Coming to terms with a bad deal Plea: State can't renege on agreement that gained testimony against trooper's murderer.

January 21, 1998

CIRCUIT COURT JUDGE Raymond J. Kane Jr. reached the only possible conclusion he could in rejecting a move to void a controversial plea agreement between state prosecutors and a man who was an accomplice in the 1990 murder of state police Cpl. Theodore D. Wolf of Glen Burnie.

The deal was crafted under the direction of former Howard County State's Attorney William R. Hymes. It called for Francisco Rodriguez of the Bronx to plead guilty to first-degree murder and receive a life sentence in exchange for his cooperation in the prosecution of Eric Tirado, the gunman in Corporal Wolf's murder.

The deal, however, provided for Rodriguez's sentence to be shortened to 15 years after Tirado was convicted and exhausted his appeals.

All of that has happened. Unfortunately, the judge sealed the agreement at the time, preventing the public from learning about its terms for almost six years. Keeping this information secret was a disservice to the public's right to know how justice was being dispensed.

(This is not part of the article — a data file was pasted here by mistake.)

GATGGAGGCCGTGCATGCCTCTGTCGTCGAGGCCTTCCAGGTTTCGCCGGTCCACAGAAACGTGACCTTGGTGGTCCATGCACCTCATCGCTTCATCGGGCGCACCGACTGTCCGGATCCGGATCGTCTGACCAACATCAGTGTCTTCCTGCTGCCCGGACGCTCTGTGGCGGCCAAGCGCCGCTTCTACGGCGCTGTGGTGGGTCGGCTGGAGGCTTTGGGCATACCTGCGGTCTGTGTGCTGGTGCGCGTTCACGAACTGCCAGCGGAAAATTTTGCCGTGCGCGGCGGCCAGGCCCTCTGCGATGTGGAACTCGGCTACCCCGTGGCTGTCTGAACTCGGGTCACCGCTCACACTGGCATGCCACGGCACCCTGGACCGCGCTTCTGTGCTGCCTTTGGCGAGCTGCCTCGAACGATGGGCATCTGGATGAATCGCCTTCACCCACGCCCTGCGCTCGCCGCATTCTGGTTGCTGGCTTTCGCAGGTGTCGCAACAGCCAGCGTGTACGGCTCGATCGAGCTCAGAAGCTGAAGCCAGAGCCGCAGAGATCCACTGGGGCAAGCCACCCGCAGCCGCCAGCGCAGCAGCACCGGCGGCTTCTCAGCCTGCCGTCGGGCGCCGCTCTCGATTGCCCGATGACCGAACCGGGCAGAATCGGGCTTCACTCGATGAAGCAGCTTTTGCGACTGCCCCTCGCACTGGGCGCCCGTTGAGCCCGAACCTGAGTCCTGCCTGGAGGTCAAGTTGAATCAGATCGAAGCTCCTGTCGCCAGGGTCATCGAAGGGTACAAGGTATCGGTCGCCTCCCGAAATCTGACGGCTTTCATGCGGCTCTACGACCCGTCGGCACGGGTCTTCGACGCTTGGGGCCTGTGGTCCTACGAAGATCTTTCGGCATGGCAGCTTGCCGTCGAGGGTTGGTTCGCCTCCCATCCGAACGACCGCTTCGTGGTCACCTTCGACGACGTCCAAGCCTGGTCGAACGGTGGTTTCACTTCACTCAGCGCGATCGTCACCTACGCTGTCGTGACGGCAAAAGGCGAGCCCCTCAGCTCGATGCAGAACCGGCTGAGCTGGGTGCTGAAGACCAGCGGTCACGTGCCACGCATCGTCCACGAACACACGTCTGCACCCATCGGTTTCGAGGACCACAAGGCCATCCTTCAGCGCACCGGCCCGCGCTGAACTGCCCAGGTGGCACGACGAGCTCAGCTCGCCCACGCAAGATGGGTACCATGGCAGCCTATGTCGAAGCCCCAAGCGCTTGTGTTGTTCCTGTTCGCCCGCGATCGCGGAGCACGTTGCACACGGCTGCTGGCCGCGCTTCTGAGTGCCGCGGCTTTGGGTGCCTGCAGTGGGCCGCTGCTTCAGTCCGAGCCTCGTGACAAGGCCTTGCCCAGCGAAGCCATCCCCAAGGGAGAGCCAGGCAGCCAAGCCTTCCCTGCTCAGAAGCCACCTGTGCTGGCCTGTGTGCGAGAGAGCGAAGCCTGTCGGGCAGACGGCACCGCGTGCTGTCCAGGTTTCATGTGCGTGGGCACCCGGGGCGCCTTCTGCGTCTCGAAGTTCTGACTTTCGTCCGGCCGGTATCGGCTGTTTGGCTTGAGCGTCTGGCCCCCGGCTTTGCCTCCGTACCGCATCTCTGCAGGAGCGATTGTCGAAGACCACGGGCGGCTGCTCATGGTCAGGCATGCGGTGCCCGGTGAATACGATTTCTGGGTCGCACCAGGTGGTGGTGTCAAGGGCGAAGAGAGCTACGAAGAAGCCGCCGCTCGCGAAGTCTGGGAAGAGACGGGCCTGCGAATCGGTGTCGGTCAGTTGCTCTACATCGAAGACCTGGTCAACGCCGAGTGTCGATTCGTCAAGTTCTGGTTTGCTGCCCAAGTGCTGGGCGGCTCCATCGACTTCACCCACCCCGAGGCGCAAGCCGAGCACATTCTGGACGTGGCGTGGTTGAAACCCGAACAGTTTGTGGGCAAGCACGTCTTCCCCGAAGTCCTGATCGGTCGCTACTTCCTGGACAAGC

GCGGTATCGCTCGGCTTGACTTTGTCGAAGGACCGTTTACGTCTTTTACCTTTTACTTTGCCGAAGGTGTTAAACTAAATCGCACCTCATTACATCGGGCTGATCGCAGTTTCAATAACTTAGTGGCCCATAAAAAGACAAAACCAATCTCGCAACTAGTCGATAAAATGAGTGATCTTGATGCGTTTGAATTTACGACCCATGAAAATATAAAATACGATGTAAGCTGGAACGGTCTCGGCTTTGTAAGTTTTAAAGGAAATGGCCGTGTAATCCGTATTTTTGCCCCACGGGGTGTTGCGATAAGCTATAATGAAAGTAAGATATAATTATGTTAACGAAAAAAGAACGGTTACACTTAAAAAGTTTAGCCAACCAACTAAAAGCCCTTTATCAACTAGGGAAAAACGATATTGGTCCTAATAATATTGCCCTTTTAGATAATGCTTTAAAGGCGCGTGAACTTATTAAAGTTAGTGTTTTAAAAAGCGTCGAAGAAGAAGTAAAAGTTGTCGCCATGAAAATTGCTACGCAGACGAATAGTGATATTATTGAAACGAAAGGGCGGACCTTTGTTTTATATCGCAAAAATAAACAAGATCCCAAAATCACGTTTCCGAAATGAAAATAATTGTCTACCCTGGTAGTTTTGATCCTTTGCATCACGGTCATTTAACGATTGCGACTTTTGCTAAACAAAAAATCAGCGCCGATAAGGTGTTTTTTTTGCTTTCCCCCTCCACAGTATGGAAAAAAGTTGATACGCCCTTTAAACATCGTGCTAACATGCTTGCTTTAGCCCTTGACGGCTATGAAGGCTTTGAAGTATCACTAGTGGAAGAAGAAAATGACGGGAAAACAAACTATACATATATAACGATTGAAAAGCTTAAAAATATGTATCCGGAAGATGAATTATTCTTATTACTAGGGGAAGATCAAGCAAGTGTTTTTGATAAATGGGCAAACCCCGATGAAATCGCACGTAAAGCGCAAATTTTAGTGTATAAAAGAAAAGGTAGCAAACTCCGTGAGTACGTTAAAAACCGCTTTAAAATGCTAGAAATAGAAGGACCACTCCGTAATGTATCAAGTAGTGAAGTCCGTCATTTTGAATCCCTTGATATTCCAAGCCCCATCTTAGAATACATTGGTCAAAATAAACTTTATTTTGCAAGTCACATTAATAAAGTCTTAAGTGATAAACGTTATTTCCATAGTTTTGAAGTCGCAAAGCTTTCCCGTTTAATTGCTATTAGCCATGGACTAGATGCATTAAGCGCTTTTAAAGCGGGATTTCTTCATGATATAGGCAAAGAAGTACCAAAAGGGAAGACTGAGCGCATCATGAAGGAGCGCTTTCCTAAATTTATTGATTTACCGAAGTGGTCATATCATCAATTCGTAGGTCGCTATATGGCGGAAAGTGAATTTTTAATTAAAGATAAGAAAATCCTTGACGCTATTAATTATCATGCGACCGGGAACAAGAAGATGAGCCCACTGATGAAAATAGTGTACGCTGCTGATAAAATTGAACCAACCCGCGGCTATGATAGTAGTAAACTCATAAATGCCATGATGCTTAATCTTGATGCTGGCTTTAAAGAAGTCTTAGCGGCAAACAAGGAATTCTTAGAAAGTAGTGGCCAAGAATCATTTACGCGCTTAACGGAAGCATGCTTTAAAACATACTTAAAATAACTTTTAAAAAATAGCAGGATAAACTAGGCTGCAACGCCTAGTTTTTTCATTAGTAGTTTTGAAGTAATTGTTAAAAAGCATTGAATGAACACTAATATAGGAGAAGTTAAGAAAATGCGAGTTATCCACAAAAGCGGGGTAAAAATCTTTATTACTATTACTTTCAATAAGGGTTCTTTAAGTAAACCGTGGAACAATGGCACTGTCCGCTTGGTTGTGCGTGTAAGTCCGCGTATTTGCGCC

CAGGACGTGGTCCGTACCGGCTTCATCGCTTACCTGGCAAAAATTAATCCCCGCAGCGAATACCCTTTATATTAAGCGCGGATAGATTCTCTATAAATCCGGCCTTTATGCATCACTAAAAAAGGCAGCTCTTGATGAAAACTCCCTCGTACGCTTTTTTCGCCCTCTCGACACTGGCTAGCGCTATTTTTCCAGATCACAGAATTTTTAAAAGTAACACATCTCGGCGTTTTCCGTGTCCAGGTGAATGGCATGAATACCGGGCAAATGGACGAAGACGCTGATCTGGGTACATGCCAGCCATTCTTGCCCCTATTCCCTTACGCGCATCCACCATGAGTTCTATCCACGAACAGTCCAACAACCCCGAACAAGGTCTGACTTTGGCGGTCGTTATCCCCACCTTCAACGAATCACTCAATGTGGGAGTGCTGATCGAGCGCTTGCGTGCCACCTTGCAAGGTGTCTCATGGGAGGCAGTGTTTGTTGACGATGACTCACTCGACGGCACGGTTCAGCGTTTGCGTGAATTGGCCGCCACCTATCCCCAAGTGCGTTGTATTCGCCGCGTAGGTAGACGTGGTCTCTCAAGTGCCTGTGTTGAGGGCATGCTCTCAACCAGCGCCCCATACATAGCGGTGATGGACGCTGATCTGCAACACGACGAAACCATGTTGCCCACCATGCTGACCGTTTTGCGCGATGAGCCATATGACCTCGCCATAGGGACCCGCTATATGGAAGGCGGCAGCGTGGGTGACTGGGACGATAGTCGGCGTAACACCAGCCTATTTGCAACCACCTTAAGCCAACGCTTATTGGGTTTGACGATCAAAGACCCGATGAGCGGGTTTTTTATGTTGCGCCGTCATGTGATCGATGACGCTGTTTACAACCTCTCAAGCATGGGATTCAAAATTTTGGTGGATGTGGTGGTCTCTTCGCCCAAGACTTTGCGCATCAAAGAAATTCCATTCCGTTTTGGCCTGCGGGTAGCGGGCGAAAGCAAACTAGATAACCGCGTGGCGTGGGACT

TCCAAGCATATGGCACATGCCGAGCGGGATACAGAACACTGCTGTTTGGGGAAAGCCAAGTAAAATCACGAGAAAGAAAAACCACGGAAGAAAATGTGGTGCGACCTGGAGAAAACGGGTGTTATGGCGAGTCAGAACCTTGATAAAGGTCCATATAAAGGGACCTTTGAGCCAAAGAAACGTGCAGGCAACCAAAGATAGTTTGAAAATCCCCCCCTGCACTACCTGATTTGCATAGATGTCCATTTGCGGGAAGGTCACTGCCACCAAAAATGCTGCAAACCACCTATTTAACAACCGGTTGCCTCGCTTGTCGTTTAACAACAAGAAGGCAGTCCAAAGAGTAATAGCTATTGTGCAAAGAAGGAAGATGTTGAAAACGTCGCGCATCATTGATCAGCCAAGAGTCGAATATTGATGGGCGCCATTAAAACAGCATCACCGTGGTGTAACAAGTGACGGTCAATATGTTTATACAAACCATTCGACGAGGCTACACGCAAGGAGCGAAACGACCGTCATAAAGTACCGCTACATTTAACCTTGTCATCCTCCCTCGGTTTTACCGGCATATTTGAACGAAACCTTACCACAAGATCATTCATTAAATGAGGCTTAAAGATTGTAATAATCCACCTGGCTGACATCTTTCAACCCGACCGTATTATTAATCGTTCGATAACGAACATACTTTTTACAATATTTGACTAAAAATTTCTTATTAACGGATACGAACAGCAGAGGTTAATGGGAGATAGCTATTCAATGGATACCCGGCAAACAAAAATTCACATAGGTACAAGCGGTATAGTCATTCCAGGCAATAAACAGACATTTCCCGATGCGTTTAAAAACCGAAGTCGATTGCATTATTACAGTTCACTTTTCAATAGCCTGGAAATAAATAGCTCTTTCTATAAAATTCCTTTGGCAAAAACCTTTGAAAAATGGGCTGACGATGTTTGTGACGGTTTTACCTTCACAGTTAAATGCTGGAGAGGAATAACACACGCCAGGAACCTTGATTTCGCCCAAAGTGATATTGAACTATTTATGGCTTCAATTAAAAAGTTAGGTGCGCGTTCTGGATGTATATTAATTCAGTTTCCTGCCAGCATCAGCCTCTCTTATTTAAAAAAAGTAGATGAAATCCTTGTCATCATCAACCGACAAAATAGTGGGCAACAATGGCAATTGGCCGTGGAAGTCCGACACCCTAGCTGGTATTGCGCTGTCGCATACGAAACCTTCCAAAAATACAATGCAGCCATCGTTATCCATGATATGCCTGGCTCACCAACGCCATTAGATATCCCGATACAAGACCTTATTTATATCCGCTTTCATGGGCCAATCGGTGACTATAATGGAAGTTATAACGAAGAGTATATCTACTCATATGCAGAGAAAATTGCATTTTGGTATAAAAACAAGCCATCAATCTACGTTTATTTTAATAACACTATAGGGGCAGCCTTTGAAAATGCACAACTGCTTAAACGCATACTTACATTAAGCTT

Once it became public, Howard County State's Attorney Marna McLendon and Carroll County State's Attorney Jerry F. Barnes, who served as special prosecutor in trying to overturn the plea agreement, criticized the ruling. They argued the agreement should be voided because Rodriguez gave authorities contradictory statements. Judge Kane made no finding of fraud in his Jan. 14 opinion, but stated that if that occurred, the state did not do its job.

Judge Kane correctly said the state is bound by its deal. Ms. McLendon and Mr. Barnes cannot divorce themselves from Mr. Hymes' agreement and strike a new one.

Plea bargains are reached in most criminal cases. Without them, as the U.S. Supreme Court noted in 1971, every arrest would result in a full trial, and "state and federal courts would be flooded, while court facilities as well as personnel would have to be multiplied many times over to handle the increased burden."

These agreements also must be binding, once accepted by a judge. Without such assurance, "the chilling effect upon the very institution of plea bargaining would be devastating," the Maryland Court of Appeals has stated. There is no precedent in Maryland for revisiting a plea deal approved by a judge. Nor should there be.

Pub Date: 1/21/98

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